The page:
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Even perfect numbers have the form $(2^n - 1)2^{n-1}$ where $2^n - 1$ is a prime number. This restricts the possible values of $n$ to $34, 35, 36, 37$. Since $n$ must be prime, only $37$ has to be checked. But how did Fermat prove that $2^{37} - 1$ is not prime?

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    $\begingroup$ Your description is for even perfect numbers. I added that. $\endgroup$ Jul 26, 2023 at 16:55
  • $\begingroup$ It's divisible by $223$ $\endgroup$ Jul 26, 2023 at 18:31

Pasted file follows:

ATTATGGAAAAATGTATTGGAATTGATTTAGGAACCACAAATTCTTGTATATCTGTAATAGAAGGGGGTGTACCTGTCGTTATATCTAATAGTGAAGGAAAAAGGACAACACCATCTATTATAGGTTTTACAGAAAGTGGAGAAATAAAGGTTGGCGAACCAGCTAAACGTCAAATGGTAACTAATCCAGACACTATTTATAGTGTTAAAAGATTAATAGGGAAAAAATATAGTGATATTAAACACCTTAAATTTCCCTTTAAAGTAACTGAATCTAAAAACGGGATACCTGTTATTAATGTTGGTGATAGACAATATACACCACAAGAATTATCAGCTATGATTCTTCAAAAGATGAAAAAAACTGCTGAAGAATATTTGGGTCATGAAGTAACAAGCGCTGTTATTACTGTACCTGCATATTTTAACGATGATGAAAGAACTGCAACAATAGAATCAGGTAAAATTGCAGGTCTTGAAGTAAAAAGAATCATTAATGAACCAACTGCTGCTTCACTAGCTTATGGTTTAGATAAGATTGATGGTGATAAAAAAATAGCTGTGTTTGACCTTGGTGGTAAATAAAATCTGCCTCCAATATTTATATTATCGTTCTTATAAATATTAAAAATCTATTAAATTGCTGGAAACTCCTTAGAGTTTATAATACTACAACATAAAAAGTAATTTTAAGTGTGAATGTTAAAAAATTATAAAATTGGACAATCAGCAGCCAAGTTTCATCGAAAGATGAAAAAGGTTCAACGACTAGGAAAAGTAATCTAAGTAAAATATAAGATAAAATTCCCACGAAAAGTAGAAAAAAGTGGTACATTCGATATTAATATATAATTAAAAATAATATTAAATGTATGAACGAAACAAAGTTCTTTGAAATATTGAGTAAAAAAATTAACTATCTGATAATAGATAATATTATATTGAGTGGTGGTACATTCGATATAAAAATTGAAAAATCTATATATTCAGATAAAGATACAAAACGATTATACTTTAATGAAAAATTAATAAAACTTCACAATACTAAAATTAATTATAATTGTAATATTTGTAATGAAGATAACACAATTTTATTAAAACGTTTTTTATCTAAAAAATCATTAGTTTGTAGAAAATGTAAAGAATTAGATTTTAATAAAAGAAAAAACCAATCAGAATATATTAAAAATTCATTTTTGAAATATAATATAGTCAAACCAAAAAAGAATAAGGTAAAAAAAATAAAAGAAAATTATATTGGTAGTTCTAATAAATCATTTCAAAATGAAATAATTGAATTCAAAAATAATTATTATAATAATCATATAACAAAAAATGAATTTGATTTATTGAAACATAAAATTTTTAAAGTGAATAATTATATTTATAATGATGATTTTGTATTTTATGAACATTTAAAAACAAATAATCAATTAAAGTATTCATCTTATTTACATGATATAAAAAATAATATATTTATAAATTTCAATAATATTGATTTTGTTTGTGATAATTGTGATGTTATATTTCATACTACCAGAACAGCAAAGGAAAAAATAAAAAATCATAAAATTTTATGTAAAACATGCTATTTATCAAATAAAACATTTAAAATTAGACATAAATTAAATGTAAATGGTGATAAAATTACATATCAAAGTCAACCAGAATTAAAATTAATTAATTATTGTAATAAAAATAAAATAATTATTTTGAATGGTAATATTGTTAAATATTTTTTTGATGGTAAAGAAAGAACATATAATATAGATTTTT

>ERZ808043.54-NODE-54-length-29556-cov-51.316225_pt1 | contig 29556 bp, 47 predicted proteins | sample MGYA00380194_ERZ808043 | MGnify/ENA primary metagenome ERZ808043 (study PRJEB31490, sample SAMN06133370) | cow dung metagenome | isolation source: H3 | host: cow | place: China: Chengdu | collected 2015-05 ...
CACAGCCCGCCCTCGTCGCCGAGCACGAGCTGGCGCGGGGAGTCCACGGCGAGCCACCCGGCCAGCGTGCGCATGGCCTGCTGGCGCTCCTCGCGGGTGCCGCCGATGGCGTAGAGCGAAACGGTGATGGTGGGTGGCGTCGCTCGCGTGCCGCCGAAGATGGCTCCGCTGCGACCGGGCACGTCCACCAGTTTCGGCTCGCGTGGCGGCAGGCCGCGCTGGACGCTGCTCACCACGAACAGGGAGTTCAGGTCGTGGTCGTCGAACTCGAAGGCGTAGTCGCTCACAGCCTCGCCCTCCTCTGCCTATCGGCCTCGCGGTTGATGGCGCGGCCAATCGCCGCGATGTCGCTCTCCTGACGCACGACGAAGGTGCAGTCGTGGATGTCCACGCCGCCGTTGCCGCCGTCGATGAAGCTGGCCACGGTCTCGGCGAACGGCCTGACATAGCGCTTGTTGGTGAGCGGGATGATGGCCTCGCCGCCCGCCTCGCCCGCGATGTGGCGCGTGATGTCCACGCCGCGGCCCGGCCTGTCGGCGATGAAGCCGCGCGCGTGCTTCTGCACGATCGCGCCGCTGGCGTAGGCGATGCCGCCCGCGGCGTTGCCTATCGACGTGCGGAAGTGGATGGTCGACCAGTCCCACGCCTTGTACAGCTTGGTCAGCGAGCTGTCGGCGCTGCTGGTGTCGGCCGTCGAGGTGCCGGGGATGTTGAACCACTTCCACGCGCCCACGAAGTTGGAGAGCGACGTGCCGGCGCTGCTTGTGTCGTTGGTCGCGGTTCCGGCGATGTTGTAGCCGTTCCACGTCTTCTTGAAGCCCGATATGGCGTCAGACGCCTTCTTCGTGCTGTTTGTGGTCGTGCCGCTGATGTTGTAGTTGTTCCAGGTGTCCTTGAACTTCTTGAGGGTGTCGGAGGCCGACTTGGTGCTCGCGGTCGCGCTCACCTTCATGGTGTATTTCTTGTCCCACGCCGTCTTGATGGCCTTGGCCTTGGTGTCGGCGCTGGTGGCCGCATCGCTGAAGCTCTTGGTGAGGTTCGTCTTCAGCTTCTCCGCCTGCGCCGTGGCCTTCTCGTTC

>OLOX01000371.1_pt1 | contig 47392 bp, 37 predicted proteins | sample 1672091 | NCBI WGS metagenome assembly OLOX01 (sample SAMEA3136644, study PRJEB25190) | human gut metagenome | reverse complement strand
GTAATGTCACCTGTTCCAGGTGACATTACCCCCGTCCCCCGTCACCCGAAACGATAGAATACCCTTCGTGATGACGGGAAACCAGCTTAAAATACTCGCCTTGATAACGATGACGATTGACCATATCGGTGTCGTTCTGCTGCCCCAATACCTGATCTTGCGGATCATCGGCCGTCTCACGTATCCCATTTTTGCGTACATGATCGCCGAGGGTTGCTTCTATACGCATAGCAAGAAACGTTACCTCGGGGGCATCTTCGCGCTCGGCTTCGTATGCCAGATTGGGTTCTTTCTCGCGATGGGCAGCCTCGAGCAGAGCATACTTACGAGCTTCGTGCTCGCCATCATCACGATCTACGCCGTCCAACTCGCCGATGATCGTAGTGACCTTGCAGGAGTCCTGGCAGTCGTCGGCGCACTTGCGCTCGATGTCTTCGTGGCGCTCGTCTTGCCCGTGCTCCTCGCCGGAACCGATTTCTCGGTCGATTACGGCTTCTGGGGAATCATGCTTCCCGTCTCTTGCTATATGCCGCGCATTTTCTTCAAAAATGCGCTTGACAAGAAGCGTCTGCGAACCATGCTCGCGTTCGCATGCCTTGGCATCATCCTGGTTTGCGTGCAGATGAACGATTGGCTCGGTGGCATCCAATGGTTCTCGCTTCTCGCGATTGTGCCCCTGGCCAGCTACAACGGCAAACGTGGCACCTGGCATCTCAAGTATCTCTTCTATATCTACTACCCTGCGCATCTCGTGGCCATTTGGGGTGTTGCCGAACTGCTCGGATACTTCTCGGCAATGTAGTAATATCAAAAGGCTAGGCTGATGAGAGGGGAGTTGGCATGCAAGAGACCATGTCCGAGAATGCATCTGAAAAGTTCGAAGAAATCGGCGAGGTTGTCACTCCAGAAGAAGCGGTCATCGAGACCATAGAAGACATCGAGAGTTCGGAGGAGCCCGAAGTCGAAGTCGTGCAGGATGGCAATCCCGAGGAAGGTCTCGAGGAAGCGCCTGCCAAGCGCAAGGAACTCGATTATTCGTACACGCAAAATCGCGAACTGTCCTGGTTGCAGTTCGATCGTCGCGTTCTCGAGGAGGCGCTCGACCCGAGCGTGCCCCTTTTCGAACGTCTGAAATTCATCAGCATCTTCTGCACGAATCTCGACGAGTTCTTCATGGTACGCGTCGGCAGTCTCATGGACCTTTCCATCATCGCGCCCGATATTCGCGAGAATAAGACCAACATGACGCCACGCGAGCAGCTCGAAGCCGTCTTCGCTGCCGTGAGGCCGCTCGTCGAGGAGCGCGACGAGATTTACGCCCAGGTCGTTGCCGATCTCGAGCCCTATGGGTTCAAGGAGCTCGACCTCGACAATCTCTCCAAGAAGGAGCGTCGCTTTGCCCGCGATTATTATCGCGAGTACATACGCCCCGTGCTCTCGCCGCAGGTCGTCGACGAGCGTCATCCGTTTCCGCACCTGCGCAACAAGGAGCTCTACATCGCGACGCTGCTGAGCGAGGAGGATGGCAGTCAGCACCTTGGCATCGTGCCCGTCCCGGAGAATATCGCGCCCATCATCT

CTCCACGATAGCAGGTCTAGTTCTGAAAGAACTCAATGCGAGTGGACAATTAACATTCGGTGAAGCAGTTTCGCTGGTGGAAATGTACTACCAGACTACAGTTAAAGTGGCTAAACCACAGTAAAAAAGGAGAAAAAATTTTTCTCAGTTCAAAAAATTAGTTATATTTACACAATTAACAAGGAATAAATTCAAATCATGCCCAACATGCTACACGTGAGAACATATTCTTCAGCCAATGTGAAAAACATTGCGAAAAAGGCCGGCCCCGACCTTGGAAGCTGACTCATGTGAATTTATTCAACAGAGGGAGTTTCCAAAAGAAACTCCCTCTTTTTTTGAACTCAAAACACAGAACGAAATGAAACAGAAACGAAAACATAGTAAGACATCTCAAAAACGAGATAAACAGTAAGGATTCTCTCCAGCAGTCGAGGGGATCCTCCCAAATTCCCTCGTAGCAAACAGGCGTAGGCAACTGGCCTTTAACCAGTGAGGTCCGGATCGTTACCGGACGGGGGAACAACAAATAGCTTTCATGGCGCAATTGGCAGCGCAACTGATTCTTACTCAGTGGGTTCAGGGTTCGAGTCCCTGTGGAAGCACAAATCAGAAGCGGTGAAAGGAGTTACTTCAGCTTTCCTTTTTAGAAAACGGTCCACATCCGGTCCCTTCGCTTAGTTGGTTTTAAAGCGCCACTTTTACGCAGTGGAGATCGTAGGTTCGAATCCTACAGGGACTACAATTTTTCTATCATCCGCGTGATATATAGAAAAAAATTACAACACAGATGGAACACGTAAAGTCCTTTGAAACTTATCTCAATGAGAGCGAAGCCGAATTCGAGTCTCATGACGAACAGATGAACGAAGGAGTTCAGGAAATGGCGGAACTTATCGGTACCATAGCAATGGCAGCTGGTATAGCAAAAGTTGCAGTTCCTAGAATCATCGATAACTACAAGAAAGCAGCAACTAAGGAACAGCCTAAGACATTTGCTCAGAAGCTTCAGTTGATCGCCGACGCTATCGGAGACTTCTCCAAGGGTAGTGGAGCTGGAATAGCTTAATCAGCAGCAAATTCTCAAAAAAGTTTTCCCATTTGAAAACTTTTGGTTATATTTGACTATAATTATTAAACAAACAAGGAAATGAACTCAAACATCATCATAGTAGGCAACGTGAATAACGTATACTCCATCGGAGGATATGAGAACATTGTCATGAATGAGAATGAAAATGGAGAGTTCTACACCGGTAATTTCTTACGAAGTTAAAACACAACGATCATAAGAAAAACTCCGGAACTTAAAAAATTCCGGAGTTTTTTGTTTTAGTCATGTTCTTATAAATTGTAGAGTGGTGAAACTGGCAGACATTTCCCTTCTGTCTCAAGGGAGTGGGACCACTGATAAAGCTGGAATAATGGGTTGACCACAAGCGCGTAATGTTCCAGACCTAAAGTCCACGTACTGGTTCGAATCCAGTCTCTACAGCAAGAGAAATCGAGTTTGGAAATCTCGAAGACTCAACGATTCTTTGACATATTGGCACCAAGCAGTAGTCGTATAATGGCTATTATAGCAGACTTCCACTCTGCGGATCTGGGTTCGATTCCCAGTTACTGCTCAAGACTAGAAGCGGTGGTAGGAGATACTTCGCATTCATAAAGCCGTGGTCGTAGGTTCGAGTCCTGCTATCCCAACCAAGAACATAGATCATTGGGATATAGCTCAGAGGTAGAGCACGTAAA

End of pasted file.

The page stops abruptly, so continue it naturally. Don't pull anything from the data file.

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Probably (I cannot easily verify...) Fermat knew a basic modular arithmetic device, that for prime $p$ dividing $b^n-1$, either $p|b^d-1$ for a proper divisor of $n$, or $p=1\mod n$. (This is related to Fermat's little theorem.) Thus, for prime exponent $37$, we have $p=1\mod 37$. This cuts down the search space by a factor $18$ or so, ...

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  • $\begingroup$ Then he was lucky it wasn't a Carmichael number. $\endgroup$
    – Spencer
    Aug 1, 2023 at 14:14

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